The Minnesota Supreme Court has affirmed an arbitrator’s eye-popping award of $525 million plus prejudgment interest totaling $96 million and post-award interest in a trade secrets dust up between Seagate Technology, LLC and Western Digital Corporation, et al. Seagate Technology, LLC v. Western Digital Corporation, et al and Sining Mao, No. A12-1994 (Minn. October 8, 2014).  The Court’s decision is replete with lessons about the legal boundaries, risks, and protections for litigants in arbitration. It is notable also for the magnitude of the award which was, in part, the consequence of falsified evidence.

Seagate designs and manufactures hard disk drives for computers. Sining Mao was a senior director for advanced head concepts at Seagate working on technology that involves incorporating tunneling magnetoresistance (“TMR”) in to read heads to improve storage capacity. When he was hired by Seagate, he signed an employment agreement which included a requirement to preserve the confidentiality of trade secrets and to return company documents. The employment agreement contained an arbitration clause which stated, in part, that the “arbitrator may grant injunctions or other relief in such controversy” arising out of the agreement.  Arbitration was subject to the rules of the American Arbitration Association (“AAA”).

Mao left Seagate in September 2006 to join Western Digital, a competitor. Seagate then commenced a district court action seeking injunctive relief and alleging misappropriation of trade secrets related to TMR technology.  Western Digital invoked the arbitration clause of Mao’s employment agreement with Seagate, and the district court stayed the lawsuit pending arbitration.

Things started to go south for Western Digital and Mao argued that three of the alleged trade secrets had been publicly disclosed before Mao left Seagate because they were included in a PowerPoint presentation he gave at a conference.  Seagate argued that Mao had fabricated and inserted additional PowerPoint slides containing the information after the fact to make it appear as if this information had been made public.  The arbitrator found that “[t]he fabrications were obvious. There is no question that Western Digital had to know of the fabrications and yet continued to represent to the Arbitrator that Dr. Mao did in fact insert the disputed slides at the time of the conferences.” The arbitrator found that the fabrication and Western Digital’s complicity was an egregious form of litigation misconduct that warranted severe sanctions.

Specifically, the arbitrator precluded any evidence or defense by Western Digital and Mao disputing the validity of the three trade secrets or any defense to the allegation of misappropriation or use of the three trade secrets, which resulted entry of judgment on liability and monetary damages in the amount of $525 million, calculated based on an unjust enrichment method. Western Digital brought a motion to vacate the award in district court. The district court granted the motion in part, finding that the arbitrator exceeded the scope of his authority under the arbitration agreement.  The Minnesota Court of Appeals reversed the district court on the ground that Western Digital had waived its right to challenge the arbitrator’s ability to issue punitive sanctions by not raising the issue with the arbitrator himself (and because Western Digital had earlier sought sanctions against Seagate in the same matter).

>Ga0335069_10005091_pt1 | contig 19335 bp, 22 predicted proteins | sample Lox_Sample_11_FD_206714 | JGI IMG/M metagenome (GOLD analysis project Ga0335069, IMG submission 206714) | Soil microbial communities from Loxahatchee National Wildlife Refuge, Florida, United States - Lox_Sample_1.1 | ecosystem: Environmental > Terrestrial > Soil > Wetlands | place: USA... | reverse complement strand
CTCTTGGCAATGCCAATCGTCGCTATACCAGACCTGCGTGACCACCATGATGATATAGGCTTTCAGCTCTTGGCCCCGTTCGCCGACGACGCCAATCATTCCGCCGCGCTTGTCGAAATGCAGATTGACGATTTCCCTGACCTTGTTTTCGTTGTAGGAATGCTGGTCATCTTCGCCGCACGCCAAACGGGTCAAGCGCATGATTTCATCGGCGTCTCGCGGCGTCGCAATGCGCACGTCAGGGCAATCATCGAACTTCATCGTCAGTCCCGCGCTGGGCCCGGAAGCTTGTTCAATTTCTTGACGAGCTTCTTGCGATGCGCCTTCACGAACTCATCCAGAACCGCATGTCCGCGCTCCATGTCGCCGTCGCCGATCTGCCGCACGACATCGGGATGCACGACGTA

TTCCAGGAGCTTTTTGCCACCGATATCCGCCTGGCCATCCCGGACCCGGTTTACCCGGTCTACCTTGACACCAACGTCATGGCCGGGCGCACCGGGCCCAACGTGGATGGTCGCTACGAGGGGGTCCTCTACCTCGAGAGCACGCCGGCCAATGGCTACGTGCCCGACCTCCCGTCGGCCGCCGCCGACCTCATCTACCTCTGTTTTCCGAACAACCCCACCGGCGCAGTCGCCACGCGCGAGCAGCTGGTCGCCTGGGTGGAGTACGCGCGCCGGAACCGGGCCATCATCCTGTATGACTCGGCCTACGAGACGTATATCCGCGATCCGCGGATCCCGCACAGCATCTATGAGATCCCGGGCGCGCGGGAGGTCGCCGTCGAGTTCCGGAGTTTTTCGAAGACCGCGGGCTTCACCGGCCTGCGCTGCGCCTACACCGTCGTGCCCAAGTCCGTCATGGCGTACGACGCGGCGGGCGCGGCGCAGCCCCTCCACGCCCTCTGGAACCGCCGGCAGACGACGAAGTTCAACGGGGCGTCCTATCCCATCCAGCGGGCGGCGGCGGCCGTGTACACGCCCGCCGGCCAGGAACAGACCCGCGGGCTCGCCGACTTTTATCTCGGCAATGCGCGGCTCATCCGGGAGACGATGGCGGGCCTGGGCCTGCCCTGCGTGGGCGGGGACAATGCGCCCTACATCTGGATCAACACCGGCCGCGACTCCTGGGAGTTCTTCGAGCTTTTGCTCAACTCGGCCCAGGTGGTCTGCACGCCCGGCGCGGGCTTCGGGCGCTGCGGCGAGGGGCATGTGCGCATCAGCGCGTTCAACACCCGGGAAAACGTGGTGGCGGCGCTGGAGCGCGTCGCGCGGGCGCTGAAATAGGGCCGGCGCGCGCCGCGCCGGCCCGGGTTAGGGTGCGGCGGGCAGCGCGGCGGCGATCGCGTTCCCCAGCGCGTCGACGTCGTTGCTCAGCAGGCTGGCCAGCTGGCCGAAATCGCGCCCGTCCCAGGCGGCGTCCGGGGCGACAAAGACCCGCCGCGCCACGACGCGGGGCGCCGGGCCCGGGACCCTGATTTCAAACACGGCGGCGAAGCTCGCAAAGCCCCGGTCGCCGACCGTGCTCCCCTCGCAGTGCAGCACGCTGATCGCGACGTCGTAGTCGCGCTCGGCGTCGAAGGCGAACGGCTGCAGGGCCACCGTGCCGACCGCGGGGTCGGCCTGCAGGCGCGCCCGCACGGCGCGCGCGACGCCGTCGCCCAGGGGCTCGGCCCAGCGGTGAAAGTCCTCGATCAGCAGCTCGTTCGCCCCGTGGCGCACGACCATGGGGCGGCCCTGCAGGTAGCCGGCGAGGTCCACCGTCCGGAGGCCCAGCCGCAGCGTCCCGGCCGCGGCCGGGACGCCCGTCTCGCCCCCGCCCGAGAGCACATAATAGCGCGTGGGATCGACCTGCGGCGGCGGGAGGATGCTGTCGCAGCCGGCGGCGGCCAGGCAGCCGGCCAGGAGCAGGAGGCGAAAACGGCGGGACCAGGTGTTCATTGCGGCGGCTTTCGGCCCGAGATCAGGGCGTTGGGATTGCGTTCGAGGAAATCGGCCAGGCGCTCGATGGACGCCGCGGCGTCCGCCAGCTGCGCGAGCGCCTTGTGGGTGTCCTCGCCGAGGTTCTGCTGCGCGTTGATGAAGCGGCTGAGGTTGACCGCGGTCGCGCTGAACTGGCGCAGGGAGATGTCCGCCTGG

The Minnesota Supreme Court affirmed the Court of Appeals although based on a different analysis. The Supreme Court held that Western Digital did not waive its right to challenge the Arbitrator’s authority under Minnesota statutes regarding arbitrations and requests for vacatur, specifically Minn. Stat. Section 572.19.   The high Court then went on to conclude that the arbitrator did have the authority to impose the disputed sanctions, looking at the employment agreement, AAA arbitration rules, and case law.

The Court noted that:

Some believe that arbitration has benefits, potentially including faster resolution and less expense than the judicial system as well as a higher degree of confidentiality. But the benefits come with costs, including significantly less oversight of decisions, evidentiary and otherwise, and very limited review of the final award. Here, despite the best efforts of experienced appellate counsel to argue otherwise, Mao and Western Digital’s decision to demand arbitration necessarily limited the availability of the protections and advantages of the judicial system.

It is unclear if a district court could have reached the same result as the arbitrator in the Seagate case, but the Minnesota Supreme Court’s decision suggests that arbitrators can have greater discretion than judges.  The case certainly highlights the fact that arbitration may not always be the best forum, depending on which side of the dispute you are on.